I successfully use this in iTerm2 smart selection rules to quad-click IPv6 addresses.

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You meant A-F, not A-Z! Also note that you are excluding dotted-quad notation. –  xebeche Jun 11 '13 at 18:10

This will work for IPv4 and IPv6:


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For PHP 5.2+ users filter_var works great.

I know this doesn't answer the original question (specifically a regex solution), but I post this in the hope it may help someone else in the future.

$is_ip4address = (filter_var($ip, FILTER_VALIDATE_IP, FILTER_FLAG_IPV4) !== FALSE);
$is_ip6address = (filter_var($ip, FILTER_VALIDATE_IP, FILTER_FLAG_IPV6) !== FALSE);
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You can use ipextract shell tools i made for this purpose. They are based on regexp and grep.



$ ifconfig | ipextract6
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Looking at the patterns included in the other answers there are a number of good patterns that can be improved by referencing groups and utilizing lookaheads. Here is an example of a pattern that is self referencing that I would utilize in PHP if I had to.

^(?<hgroup>(?<hex>[[:xdigit:]]{0,4}) # grab a sequence of up to 4 hex digits
                                     # and name this pattern for usage later
     (?<!:::):{1,2})                 # match 1 or 2 ':' characters
                                     # as long as we can't match 3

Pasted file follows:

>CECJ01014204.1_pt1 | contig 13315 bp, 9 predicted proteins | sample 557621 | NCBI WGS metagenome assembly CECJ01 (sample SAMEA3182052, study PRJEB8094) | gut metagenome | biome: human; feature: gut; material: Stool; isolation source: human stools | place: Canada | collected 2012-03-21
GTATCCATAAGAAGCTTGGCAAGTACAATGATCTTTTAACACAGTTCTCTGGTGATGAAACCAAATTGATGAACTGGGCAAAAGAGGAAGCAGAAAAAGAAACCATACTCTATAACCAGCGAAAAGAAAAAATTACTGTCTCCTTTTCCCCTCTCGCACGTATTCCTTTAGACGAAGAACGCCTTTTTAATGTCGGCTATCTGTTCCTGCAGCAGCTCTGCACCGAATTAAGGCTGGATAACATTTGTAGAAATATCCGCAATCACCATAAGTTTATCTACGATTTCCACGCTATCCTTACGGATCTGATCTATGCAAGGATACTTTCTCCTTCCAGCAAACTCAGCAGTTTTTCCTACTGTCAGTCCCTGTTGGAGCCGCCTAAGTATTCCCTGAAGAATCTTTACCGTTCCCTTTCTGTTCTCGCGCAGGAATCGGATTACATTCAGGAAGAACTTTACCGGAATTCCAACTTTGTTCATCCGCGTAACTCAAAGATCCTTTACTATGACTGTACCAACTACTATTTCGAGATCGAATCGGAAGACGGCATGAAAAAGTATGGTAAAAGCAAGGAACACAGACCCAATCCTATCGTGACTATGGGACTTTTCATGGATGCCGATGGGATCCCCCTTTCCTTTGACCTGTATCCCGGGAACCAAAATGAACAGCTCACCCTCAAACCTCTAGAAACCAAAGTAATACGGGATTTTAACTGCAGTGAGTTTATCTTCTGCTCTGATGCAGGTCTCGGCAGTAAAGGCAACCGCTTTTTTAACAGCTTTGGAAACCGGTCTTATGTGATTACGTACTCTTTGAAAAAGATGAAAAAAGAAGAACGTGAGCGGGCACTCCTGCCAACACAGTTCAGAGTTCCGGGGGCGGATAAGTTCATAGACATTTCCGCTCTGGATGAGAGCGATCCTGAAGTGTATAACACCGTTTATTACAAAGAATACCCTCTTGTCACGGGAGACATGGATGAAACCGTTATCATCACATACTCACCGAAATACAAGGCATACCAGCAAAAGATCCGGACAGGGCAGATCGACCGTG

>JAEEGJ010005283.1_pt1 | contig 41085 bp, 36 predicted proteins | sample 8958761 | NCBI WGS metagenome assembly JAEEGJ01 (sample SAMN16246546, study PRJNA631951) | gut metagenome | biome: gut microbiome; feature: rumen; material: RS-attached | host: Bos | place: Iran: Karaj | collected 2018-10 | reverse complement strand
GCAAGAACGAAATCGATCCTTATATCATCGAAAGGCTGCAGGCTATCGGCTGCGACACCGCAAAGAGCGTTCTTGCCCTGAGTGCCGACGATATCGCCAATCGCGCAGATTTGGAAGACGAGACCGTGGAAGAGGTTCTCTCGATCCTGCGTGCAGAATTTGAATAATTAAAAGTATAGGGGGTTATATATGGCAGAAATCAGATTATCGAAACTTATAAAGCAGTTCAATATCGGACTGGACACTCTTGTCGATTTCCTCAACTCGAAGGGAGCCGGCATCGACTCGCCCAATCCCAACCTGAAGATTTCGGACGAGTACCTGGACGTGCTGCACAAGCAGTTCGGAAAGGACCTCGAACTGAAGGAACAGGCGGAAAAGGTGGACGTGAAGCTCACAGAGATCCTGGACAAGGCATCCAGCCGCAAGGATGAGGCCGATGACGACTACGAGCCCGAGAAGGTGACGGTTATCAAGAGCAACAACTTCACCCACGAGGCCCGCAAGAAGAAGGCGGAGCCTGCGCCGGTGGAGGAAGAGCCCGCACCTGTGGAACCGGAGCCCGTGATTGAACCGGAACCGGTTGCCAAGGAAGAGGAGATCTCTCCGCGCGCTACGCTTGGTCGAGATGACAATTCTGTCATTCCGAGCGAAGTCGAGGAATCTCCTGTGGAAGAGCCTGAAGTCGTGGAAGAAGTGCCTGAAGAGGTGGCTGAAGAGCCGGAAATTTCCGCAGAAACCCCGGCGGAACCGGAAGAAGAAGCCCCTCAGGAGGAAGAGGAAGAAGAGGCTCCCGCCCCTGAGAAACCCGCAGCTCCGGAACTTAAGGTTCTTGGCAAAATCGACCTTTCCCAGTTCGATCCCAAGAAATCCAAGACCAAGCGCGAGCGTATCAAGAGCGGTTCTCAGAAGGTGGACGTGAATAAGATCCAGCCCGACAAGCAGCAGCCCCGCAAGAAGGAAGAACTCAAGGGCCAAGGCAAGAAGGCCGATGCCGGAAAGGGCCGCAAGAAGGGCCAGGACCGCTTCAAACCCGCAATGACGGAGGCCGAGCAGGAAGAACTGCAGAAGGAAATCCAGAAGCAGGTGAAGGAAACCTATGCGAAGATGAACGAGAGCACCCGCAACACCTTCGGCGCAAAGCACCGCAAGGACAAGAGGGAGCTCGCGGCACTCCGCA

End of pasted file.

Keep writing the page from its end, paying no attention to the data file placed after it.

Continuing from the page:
(?&hgroup){1,6} # match our hex group 1 to 6 more times
    # match an ipv4 address or
    # match our hex group one last time

Note: PHP has a built in filter for this which would be a better solution than this pattern.

Regex101 Analysis

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Here's what I came up with, using a bit of lookahead and named groups. This is of course just ipv6, but it shouldn't interfere with additional patterns if you want to add ipv4.

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The regex allows the use of leading zeros in the IPv4 parts.

Some Unix and Mac distros convert those segments into octals.

I suggest using 25[0-5]|2[0-4]\d|1\d\d|[1-9]?\d as an IPv4 segment.

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If you want only normal IP-s (no slashes), here:


I use it for my syntax highlighter in hosts file editor application. Works as charm.

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No way that this ever works decently, it can't match a single ipv6 address with a single colon in it, all your matches are on double colons, and you explicitly require a double colon for your last group, summarization can happen anywhere... . –  KillianDS Jul 24 '13 at 14:46
(?:[0-9a-f]{1,4}(?:::?)?){0,7}::?[0-9a-f]{1,4} –  Harry Jul 24 '13 at 15:01
Still wrong, but even then you'll end up repeating JinnKo's answer, which is good enough for simple purposes, but still has flaws (does not catch double summarization and doesn't allow dotted quads, nor localhost, nor :: termination, ...) –  KillianDS Jul 24 '13 at 15:07